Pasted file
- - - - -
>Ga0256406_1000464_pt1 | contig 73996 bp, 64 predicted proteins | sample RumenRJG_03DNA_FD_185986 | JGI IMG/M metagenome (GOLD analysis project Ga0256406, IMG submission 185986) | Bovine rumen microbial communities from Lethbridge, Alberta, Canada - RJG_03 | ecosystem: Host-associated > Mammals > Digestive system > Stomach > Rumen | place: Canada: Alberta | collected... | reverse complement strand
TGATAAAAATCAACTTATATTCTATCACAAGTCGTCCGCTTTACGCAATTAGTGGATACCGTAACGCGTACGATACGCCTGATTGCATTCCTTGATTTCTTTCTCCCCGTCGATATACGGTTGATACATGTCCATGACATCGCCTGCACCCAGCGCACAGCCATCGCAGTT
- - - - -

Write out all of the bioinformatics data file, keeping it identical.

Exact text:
>Ga0256406_1000464_pt1 | contig 73996 bp, 64 predicted proteins | sample RumenRJG_03DNA_FD_185986 | JGI IMG/M metagenome (GOLD analysis project Ga0256406, IMG submission 185986) | Bovine rumen microbial communities from Lethbridge, Alberta, Canada - RJG_03 | ecosystem: Host-associated > Mammals > Digestive system > Stomach > Rumen | place: Canada: Alberta | collected... | reverse complement strand
TGATAAAAATCAACTTATATTCTATCACAAGTCGTCCGCTTTACGCAATTAGTGGATACCGTAACGCGTACGATACGCCTGATTGCATTCCTTGATTTCTTTCTCCCCGTCGATATACGGTTGATACATGTCCATGACATCGCCTGCACCCAGCGCACAGCCATCGCAGTT